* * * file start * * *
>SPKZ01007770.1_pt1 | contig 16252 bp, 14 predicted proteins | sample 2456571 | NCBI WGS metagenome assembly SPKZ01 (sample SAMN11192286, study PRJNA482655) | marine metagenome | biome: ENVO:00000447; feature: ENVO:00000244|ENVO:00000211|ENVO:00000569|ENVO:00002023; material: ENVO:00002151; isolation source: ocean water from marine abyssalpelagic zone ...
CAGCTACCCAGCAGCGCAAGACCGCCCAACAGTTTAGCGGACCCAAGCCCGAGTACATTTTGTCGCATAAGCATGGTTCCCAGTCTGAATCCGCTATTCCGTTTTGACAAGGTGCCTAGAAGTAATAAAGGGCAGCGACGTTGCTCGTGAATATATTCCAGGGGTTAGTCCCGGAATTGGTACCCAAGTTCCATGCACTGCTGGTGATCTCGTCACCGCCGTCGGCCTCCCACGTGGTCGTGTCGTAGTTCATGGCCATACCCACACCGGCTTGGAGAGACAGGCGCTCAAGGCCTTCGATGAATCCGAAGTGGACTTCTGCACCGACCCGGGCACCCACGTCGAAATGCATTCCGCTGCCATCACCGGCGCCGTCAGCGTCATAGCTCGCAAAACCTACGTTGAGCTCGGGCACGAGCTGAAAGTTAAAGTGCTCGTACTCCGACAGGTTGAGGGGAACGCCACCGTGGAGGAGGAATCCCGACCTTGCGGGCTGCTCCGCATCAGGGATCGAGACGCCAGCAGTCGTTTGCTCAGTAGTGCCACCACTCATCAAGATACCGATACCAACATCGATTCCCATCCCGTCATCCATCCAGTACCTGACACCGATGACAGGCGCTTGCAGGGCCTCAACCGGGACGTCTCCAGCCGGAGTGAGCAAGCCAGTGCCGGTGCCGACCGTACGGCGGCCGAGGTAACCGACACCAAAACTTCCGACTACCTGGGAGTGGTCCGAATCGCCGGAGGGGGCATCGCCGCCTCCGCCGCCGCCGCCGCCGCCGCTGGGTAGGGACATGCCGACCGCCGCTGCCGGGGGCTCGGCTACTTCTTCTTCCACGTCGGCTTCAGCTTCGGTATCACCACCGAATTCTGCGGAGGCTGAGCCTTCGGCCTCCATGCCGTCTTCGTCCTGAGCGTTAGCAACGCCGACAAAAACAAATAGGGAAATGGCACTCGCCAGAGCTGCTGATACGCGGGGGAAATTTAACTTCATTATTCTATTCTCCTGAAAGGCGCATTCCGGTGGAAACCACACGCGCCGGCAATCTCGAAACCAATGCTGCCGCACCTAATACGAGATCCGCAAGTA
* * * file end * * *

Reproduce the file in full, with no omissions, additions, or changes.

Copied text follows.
>SPKZ01007770.1_pt1 | contig 16252 bp, 14 predicted proteins | sample 2456571 | NCBI WGS metagenome assembly SPKZ01 (sample SAMN11192286, study PRJNA482655) | marine metagenome | biome: ENVO:00000447; feature: ENVO:00000244|ENVO:00000211|ENVO:00000569|ENVO:00002023; material: ENVO:00002151; isolation source: ocean water from marine abyssalpelagic zone ...
CAGCTACCCAGCAGCGCAAGACCGCCCAACAGTTTAGCGGACCCAAGCCCGAGTACATTTTGTCGCATAAGCATGGTTCCCAGTCTGAATCCGCTATTCCGTTTTGACAAGGTGCCTAGAAGTAATAAAGGGCAGCGACGTTGCTCGTGAATATATTCCAGGGGTTAGTCCCGGAATTGGTACCCAAGTTCCATGCACTGCTGGTGATCTCGTCACCGCCGTCGGCCTCCCACGTGGTCGTGTCGTAGTTCATGGCCATACCCACACCGGCTTGGAGAGACAGGCGCTCAAGGCCTTCGATGAATCCGAAGTGGACTTCTGCACCGACCCGGGCACCCACGTCGAAATGCATTCCGCTGCCATCACCGGCGCCGTCAGCGTCATAGCTCGCAAAACCTACGTTGAGCTCGGGCACGAGCTGAAAGTTAAAGTGCTCGTACTCCGACAGGTTGAGGGGAACGCCACCGTGGAGGAGGAATCCCGACCTTGCGGGCTGCTCCGCATCAGGGATCGAGACGCCAGCAGTCGTTTGCTCAGTAGTGCCACCACTCATCAAGATACCGATACCAACATCGATTCCCATCCCGTCATCCATCCAGTACCTGACACCGATGACAGGCGCTTGCAGGGCCTCAACCGGGACGTCTCCAGCCGGAGTGAGCAAGCCAGTGCCGGTGCCGACCGTACGGCGGCCGAGGTAACCGACACCAAAACTTCCGACTACCTGGGAGTGGTCCGAATCGCCGGAGGGGGCATCGCCGCCTCCGCCGCCGCCGCCGCCGCCGCTGGGTAGGGACATGCCGACCGCCGCTGCCGGGGGCTCGGCTACTTCTTCTTCCACGTCGGCTTCAGCTTCGGTATCACCACCGAATTCTGCGGAGGCTGAGCCTTCGGCCTCCATGCCGTCTTCGTCCTGAGCGTTAGCAACGCCGACAAAAACAAATAGGGAAATGGCACTCGCCAGAGCTGCTGATACGCGGGGGAAATTTAACTTCATTATTCTATTCTCCTGAAAGGCGCATTCCGGTGGAAACCACACGCGCCGGCAATCTCGAAACCAATGCTGCCGCACCTAATACGAGATCCGCAAGTA